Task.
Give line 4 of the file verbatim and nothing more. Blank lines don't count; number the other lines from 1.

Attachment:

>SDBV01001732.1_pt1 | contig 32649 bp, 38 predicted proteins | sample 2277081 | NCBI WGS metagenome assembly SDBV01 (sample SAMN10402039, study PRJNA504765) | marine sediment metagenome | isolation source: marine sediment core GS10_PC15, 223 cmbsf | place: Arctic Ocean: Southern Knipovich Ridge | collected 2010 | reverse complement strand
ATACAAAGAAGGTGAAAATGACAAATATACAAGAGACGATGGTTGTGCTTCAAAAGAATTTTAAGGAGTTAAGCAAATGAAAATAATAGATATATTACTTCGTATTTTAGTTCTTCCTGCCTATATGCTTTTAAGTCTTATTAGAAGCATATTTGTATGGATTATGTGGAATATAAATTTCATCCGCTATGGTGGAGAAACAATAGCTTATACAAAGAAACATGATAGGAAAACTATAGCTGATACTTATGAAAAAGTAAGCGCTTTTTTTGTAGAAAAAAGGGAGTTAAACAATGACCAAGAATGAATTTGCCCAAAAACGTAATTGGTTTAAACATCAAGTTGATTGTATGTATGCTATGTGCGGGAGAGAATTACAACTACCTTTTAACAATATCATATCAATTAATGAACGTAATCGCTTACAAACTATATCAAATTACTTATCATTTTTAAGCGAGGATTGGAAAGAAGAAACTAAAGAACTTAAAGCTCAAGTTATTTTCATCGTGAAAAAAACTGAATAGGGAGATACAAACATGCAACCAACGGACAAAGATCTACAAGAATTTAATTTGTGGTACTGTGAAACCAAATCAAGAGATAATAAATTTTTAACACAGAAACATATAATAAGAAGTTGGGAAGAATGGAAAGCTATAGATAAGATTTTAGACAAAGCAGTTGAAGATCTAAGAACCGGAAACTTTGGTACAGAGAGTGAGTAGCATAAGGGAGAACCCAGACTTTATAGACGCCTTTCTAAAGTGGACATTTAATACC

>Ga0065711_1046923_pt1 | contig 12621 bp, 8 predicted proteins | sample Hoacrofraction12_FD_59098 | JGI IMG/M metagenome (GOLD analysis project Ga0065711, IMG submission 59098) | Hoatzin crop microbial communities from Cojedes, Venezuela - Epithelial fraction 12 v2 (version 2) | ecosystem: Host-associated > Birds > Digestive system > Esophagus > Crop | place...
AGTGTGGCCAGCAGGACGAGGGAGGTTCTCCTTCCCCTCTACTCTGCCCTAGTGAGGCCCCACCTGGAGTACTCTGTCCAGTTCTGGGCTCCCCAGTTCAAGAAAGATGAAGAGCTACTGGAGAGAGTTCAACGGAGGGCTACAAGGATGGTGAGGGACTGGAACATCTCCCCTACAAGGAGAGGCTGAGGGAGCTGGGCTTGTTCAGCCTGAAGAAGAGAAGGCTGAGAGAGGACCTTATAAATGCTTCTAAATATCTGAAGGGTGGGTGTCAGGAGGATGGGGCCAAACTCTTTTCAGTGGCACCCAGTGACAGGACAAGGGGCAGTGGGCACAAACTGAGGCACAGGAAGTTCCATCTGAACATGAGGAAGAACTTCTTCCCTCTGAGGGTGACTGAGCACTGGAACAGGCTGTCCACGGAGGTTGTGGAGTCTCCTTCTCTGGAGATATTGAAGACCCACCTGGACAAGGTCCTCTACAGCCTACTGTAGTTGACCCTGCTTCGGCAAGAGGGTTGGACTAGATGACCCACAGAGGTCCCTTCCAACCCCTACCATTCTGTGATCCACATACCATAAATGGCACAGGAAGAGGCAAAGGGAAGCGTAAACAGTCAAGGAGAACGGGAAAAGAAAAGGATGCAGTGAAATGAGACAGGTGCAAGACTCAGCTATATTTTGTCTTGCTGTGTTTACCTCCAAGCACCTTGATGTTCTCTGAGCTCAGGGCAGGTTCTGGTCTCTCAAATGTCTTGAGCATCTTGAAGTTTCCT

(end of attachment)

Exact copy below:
AGTGTGGCCAGCAGGACGAGGGAGGTTCTCCTTCCCCTCTACTCTGCCCTAGTGAGGCCCCACCTGGAGTACTCTGTCCAGTTCTGGGCTCCCCAGTTCAAGAAAGATGAAGAGCTACTGGAGAGAGTTCAACGGAGGGCTACAAGGATGGTGAGGGACTGGAACATCTCCCCTACAAGGAGAGGCTGAGGGAGCTGGGCTTGTTCAGCCTGAAGAAGAGAAGGCTGAGAGAGGACCTTATAAATGCTTCTAAATATCTGAAGGGTGGGTGTCAGGAGGATGGGGCCAAACTCTTTTCAGTGGCACCCAGTGACAGGACAAGGGGCAGTGGGCACAAACTGAGGCACAGGAAGTTCCATCTGAACATGAGGAAGAACTTCTTCCCTCTGAGGGTGACTGAGCACTGGAACAGGCTGTCCACGGAGGTTGTGGAGTCTCCTTCTCTGGAGATATTGAAGACCCACCTGGACAAGGTCCTCTACAGCCTACTGTAGTTGACCCTGCTTCGGCAAGAGGGTTGGACTAGATGACCCACAGAGGTCCCTTCCAACCCCTACCATTCTGTGATCCACATACCATAAATGGCACAGGAAGAGGCAAAGGGAAGCGTAAACAGTCAAGGAGAACGGGAAAAGAAAAGGATGCAGTGAAATGAGACAGGTGCAAGACTCAGCTATATTTTGTCTTGCTGTGTTTACCTCCAAGCACCTTGATGTTCTCTGAGCTCAGGGCAGGTTCTGGTCTCTCAAATGTCTTGAGCATCTTGAAGTTTCCT